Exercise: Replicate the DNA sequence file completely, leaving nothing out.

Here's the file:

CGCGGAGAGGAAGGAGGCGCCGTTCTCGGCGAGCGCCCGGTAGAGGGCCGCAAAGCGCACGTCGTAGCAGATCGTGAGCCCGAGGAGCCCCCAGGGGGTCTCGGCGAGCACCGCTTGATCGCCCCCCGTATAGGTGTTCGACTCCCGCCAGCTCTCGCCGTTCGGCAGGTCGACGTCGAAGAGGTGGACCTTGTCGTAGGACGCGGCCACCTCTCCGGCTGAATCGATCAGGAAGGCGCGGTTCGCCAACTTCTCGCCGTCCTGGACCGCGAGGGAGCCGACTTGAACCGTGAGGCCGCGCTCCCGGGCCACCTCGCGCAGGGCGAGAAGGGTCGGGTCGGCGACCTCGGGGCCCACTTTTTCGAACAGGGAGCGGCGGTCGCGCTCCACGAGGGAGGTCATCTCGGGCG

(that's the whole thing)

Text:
CGCGGAGAGGAAGGAGGCGCCGTTCTCGGCGAGCGCCCGGTAGAGGGCCGCAAAGCGCACGTCGTAGCAGATCGTGAGCCCGAGGAGCCCCCAGGGGGTCTCGGCGAGCACCGCTTGATCGCCCCCCGTATAGGTGTTCGACTCCCGCCAGCTCTCGCCGTTCGGCAGGTCGACGTCGAAGAGGTGGACCTTGTCGTAGGACGCGGCCACCTCTCCGGCTGAATCGATCAGGAAGGCGCGGTTCGCCAACTTCTCGCCGTCCTGGACCGCGAGGGAGCCGACTTGAACCGTGAGGCCGCGCTCCCGGGCCACCTCGCGCAGGGCGAGAAGGGTCGGGTCGGCGACCTCGGGGCCCACTTTTTCGAACAGGGAGCGGCGGTCGCGCTCCACGAGGGAGGTCATCTCGGGCG